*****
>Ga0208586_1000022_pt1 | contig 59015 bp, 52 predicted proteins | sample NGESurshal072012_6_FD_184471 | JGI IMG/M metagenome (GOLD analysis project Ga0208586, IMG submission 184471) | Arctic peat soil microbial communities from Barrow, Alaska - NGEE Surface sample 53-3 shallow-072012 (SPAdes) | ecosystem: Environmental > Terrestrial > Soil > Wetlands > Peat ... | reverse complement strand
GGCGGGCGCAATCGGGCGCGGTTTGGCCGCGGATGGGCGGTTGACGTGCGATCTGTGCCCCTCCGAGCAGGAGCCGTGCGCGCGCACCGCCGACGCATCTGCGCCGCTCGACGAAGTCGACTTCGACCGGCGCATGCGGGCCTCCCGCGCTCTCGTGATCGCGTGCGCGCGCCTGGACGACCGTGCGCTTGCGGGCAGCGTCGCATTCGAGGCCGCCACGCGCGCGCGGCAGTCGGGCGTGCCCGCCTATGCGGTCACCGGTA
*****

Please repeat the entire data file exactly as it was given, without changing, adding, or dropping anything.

>Ga0208586_1000022_pt1 | contig 59015 bp, 52 predicted proteins | sample NGESurshal072012_6_FD_184471 | JGI IMG/M metagenome (GOLD analysis project Ga0208586, IMG submission 184471) | Arctic peat soil microbial communities from Barrow, Alaska - NGEE Surface sample 53-3 shallow-072012 (SPAdes) | ecosystem: Environmental > Terrestrial > Soil > Wetlands > Peat ... | reverse complement strand
GGCGGGCGCAATCGGGCGCGGTTTGGCCGCGGATGGGCGGTTGACGTGCGATCTGTGCCCCTCCGAGCAGGAGCCGTGCGCGCGCACCGCCGACGCATCTGCGCCGCTCGACGAAGTCGACTTCGACCGGCGCATGCGGGCCTCCCGCGCTCTCGTGATCGCGTGCGCGCGCCTGGACGACCGTGCGCTTGCGGGCAGCGTCGCATTCGAGGCCGCCACGCGCGCGCGGCAGTCGGGCGTGCCCGCCTATGCGGTCACCGGTA